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Travel to East Africa for charities - a 'race against time'

15 September 2011 10:33

Special humanitarian relief travel operator, Key Travel, is working round the clock to find flights for aid workers trying to reach the famine area in East Africa through Kenya, Ethiopia and Somalia.

The company’s special humanitarian fares and emphasis on ‘duty of care’ means they are much in demand by members of the Disasters Emergency Committee and other relief charities needing to get personnel and supplies to the stricken area.

As the disaster worsens, air travel through the main international gateways of Nairobi and Addis Ababa are in ever greater demand by charity workers. Staff at Key Travel are reporting exhaustive efforts to find affordable rates and flexibility and are now mixing and matching outbound and inbound airline carriers to accommodate the essential travel.

Serena Barkes of Save the Children reports that they are recruiting emergency workers to help stem the worst drought crisis in the region for 60 years. They are keen to send additional emergency experts out to affected areas to help with the ongoing disaster.

With full flights due largely to holiday makers, Key Travel is providing minute by minute information on any cancellations, assisting with visas and bending over backwards to try and find suitable travel alternatives. According to Key Travel Chairman, Ajaya Sodha, the missionary fares they offer are vital for aid workers who do not know how long they will be needed and therefore have to rely on flexibility and 24 hour support.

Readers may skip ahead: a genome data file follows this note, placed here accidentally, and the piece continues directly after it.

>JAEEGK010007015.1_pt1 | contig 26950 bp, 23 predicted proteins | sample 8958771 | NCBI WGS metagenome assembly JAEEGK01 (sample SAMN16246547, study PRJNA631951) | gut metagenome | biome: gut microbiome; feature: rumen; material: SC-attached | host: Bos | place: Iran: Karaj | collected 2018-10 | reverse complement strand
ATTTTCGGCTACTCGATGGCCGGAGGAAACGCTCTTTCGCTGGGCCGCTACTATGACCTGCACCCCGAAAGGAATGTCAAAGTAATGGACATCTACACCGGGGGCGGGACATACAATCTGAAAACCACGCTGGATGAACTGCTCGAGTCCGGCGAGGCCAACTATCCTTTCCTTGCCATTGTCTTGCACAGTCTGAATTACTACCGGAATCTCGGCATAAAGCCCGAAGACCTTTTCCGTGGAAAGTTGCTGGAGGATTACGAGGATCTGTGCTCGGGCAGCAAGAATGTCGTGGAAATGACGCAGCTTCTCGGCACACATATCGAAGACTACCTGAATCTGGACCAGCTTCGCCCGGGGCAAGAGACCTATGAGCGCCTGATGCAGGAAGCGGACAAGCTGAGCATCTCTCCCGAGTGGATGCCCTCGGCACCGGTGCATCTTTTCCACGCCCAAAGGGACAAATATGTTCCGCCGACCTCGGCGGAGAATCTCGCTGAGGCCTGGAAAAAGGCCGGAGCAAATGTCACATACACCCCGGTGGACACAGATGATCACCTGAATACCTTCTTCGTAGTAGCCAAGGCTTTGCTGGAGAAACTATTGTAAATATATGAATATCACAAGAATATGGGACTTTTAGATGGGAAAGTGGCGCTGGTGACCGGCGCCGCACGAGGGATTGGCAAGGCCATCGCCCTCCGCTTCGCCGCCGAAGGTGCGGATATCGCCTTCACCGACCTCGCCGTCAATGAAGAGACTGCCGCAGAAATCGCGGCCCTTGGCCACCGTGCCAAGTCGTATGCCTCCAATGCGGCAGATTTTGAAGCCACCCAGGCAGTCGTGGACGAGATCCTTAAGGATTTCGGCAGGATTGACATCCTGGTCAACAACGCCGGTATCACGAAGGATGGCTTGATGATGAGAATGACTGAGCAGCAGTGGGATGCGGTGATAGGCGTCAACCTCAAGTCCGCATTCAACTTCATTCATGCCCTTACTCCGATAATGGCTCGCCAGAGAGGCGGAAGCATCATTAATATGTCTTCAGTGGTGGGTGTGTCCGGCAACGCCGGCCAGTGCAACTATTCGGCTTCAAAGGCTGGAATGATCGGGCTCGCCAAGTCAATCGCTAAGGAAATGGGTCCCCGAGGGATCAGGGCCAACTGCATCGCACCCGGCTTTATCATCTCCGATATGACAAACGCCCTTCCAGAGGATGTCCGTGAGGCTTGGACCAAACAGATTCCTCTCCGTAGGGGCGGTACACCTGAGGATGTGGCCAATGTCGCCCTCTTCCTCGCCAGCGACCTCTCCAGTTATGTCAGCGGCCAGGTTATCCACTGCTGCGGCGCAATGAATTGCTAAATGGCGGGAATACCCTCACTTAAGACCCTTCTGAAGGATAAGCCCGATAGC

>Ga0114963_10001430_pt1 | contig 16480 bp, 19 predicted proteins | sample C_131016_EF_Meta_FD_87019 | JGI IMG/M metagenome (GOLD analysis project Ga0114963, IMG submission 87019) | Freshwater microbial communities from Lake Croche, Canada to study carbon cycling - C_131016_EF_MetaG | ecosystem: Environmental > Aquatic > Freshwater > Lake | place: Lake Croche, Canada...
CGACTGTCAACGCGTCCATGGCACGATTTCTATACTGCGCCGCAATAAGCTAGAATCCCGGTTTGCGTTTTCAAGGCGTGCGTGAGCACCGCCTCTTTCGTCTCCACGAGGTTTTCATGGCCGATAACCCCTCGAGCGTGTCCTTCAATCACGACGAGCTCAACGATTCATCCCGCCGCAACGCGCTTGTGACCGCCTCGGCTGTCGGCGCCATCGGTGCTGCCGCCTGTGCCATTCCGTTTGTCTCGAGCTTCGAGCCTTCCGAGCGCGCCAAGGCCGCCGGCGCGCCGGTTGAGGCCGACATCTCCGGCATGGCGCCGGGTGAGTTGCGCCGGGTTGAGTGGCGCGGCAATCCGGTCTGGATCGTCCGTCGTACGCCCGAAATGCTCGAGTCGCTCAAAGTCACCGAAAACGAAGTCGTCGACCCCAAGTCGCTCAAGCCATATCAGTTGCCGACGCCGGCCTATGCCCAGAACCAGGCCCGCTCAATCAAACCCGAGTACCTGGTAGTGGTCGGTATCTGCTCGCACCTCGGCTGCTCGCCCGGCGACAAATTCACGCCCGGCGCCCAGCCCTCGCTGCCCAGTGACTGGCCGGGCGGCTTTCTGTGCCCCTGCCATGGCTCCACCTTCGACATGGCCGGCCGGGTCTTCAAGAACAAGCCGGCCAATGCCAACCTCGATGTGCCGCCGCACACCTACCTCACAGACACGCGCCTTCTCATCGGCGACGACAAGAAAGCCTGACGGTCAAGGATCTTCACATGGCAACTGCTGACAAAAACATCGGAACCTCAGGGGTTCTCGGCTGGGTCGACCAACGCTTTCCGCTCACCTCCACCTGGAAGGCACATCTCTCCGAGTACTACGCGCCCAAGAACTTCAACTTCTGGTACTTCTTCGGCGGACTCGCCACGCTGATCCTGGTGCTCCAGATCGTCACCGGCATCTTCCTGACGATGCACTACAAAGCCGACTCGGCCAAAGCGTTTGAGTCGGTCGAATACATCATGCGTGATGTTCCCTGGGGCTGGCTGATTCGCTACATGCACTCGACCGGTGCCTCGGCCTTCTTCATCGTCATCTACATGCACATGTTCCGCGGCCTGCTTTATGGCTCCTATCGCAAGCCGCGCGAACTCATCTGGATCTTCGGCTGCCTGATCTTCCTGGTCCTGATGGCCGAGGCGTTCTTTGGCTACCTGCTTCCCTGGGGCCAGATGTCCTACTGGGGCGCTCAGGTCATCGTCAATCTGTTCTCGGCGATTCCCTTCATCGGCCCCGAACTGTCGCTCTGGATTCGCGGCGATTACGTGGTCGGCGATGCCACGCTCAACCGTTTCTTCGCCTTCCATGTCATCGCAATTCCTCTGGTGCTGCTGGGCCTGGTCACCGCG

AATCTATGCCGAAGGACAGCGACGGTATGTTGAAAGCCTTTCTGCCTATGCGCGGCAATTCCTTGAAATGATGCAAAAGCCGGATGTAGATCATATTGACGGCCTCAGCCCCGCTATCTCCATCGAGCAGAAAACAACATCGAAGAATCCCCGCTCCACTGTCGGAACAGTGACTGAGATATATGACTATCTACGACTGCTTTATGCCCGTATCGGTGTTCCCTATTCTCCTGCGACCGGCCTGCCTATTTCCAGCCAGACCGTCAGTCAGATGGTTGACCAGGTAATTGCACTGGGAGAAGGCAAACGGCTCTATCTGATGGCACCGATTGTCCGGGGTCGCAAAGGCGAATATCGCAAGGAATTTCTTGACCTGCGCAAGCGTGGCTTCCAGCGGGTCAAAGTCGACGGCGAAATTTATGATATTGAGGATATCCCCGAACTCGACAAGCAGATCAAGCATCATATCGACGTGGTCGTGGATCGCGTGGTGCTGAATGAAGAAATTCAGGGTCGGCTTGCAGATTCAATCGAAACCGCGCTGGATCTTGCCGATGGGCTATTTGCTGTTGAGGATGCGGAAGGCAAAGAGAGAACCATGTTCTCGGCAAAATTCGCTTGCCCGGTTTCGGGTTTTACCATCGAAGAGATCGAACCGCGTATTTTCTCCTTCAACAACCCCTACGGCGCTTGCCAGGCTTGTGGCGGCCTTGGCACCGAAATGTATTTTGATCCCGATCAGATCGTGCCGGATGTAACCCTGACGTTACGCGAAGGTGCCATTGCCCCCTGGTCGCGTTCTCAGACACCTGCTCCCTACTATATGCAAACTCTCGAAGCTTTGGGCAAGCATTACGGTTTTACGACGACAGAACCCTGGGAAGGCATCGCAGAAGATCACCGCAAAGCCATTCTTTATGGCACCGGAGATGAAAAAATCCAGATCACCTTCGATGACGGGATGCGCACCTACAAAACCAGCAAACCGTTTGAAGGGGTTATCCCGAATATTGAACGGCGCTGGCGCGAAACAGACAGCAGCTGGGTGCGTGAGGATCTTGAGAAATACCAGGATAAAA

Salma Begum from Islamic Relief reports “We have some of our staff out in the field assessing needs for our appeal and are due to send out another more senior delegation shortly.” She is liaising with Key Travel over logistics as she knows only too well the number of safeguards that need to be in place for missions of this kind. 

“With increasing numbers of refugees desperately in need of food and help arriving each day the situation is critical - a race against time,” continues Ajaya Sodha.  “Aid workers have to go at short notice to some of the most inhospitable and risky places around the globe. Getting these crucial people to where they need to be to conduct their vital work as quickly and efficiently as possible is of paramount importance to us.“


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